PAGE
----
Strategies in Light (SIL) speaker JASON HANNA of Digital Lumens explains the potential of networked lighting controls and urges solid-state lighting (SSL) industry professionals to delve into the technology for advances in lighting.
The power of the network. Software is eating the world. These are familiar mantras for those of us who came up in high technology or were born into the age of the Internet. If that’s your starting point, it probably seems a foregone conclusion that every light will soon be networked. The opportunities afforded by software-based lighting controls are in and of themselves exceptional selling points.
Software-driven lighting controls are not a new concept, however. Manufacturers have offered various flavors of networked lighting solutions for decades. Perhaps because of this, many in the lighting industry believe these types of solutions will always be too expensive, too difficult to install, or impractical for everyday applications.
But technological advances are both constant and relentless. Even if you don’t subscribe to Moore’s or Haitz’s Law, you can’t deny the exponential price and performance gains that continue to be made by solid-state components. Inexpensive processors, reliable wireless networks, and powerful software platforms now allow us to imbue physical devices with unprecedented amounts of intelligence. What was once the stuff of dreams is now both achievable and economically feasible.
The world seems to have reached a tipping point. Whether it’s fly-by-wire quadcopters, smart thermostats, or self-driving cars, every aspect of our physical world is being transformed by rapid and persistent advances in technology.
So what does this mean for the lighting industry? Across the board, incumbent and upstart manufacturers are crafting solutions with the intent of doing far more than controlling photons with more precision. Examples of this include equipment fault detection, advanced sensor networks, indoor location tracking, and integration with other building systems such as security, life safety, and HVAC.
As a platform for supporting new types of applications, this makes incredible sense. Lighting is ubiquitous, connected to constant and reliable power, typically installed with uniform spacing, and affords a unique, bird's-eye view into our homes, facilities, and outdoor spaces. Why wouldn’t we utilize our fixtures as a host for other types of sensors and devices? And if you’re building a lighting network, why not leverage it as a backbone for other types of communication and uses?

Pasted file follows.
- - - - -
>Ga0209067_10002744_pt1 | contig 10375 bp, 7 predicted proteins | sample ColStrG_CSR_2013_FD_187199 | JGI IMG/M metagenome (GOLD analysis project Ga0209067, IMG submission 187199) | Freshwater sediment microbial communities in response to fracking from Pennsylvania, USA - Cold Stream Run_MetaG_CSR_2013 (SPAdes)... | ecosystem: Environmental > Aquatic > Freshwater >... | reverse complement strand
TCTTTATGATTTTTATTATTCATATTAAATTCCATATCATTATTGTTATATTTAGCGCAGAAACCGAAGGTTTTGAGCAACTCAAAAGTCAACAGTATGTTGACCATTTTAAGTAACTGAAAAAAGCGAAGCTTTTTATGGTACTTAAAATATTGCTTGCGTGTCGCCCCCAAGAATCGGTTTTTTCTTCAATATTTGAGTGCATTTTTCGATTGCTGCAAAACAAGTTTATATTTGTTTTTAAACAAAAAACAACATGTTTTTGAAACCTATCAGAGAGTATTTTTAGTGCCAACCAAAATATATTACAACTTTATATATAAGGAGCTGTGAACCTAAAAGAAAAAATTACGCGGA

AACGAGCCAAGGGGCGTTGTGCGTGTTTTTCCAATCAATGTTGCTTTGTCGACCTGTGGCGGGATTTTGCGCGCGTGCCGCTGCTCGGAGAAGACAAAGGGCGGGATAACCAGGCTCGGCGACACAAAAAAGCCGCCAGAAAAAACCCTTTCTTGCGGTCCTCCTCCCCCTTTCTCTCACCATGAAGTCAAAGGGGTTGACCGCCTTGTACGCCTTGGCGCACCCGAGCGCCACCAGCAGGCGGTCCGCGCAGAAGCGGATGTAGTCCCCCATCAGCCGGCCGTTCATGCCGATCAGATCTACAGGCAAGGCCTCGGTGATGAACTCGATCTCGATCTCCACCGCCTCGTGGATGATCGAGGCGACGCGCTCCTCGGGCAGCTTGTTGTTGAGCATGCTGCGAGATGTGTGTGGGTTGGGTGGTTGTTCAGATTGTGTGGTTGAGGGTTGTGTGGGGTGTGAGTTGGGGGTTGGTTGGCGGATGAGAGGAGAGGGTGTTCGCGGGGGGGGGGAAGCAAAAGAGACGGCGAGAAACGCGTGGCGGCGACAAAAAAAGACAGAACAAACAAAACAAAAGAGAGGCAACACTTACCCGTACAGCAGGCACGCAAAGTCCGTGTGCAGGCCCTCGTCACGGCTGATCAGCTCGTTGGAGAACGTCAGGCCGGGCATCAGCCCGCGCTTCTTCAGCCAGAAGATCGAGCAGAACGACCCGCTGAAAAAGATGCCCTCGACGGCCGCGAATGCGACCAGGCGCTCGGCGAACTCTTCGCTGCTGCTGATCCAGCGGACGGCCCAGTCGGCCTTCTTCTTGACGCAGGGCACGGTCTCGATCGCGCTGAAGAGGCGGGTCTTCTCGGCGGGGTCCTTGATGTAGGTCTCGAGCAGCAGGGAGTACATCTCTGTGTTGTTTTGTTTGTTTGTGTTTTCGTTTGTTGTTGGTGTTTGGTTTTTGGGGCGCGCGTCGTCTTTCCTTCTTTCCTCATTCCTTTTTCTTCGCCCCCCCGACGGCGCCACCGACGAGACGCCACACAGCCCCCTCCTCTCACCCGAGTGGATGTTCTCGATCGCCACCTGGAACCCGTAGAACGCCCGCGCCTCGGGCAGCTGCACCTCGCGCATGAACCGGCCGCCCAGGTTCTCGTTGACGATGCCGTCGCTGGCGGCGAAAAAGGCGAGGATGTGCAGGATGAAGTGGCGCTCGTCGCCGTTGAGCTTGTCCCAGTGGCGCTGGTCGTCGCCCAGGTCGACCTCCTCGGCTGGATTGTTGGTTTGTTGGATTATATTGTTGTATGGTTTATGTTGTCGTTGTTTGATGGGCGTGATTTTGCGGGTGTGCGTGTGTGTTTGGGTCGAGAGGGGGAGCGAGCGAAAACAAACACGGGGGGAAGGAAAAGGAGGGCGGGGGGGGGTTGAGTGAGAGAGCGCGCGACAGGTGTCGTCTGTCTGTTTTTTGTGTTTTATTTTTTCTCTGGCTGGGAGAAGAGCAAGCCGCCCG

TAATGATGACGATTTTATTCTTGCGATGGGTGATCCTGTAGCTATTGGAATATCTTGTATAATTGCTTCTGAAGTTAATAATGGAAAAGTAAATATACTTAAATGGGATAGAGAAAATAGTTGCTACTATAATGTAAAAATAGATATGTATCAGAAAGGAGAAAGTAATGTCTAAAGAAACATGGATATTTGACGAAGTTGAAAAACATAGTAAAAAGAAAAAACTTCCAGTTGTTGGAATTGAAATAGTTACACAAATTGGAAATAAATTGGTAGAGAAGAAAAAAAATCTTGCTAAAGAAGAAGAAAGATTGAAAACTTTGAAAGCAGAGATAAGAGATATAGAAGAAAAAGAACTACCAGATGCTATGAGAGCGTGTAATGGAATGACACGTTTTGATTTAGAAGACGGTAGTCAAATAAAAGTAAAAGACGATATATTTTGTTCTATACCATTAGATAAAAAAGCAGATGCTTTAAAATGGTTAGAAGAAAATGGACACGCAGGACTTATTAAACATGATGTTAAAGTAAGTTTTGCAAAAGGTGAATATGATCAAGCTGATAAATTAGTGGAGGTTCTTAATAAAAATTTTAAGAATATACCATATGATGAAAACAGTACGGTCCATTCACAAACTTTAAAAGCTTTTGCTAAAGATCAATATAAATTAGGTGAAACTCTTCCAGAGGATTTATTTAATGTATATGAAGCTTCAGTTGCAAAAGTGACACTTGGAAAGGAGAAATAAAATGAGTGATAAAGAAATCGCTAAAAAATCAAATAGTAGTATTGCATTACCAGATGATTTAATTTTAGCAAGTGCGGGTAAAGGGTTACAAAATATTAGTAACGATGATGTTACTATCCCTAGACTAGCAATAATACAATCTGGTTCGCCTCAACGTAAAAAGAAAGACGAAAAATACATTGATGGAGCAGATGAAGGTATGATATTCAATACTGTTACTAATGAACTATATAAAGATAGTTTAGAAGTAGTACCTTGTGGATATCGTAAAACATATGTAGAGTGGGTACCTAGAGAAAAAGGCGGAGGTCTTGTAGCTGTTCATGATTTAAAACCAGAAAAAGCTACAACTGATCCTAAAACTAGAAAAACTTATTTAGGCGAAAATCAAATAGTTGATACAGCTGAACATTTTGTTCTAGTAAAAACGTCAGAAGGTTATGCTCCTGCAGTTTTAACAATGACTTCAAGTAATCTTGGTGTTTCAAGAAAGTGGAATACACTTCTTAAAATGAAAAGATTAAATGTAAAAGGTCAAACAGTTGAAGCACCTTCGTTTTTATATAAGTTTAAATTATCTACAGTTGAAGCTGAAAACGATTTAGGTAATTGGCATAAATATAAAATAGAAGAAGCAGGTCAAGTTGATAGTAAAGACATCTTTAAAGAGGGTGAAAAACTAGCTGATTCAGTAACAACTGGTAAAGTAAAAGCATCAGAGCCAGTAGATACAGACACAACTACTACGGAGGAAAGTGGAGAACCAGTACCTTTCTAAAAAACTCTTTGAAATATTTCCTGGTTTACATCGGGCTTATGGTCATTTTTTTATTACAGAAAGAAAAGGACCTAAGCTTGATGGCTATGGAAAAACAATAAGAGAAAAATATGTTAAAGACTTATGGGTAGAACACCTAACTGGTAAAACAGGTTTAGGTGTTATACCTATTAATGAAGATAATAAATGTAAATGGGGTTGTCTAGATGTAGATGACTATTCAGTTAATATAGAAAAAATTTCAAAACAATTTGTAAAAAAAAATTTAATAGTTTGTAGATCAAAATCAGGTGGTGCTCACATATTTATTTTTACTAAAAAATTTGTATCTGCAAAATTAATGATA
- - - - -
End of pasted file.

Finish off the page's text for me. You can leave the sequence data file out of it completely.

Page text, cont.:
Advances in solid-state technology cut the lighting industry both ways, however. The innovation which makes possible inexpensive and powerful microprocessors has also led to rapid commoditization of the LED fixture market.
So how do software-driven, networked lighting controls get deployed at scale in an era of constantly decreasing fixture prices and global competition? No matter how effectively and inexpensively it’s done, there will always be additional upfront capital costs.
If we’re to succeed, many believe we must become better at articulating the power of the network. We must position ourselves as providers of something more than cost-effective lumens. To achieve this we must be able to quantify and describe the importance of networked lighting and its ability to solve problems that go beyond the lights.
If you’ll be in Santa Clara for Strategies in Light in March, please join me for a deeper exploration of this topic. In my session, I’ll be examining some of the most interesting use cases from across our industry that demonstrate the power of the network.
Register now for Strategies in Light and the co-located event The LED Show!
JASON HANNA, director of software products at Digital Lumens (digitallumens.com), will be speaking at Strategies in Light (Santa Clara, CA) in the Smart Lighting Track session “The Power of the Network: The Hidden Benefit of Lighting Controls” on Wednesday, March 2, 2016.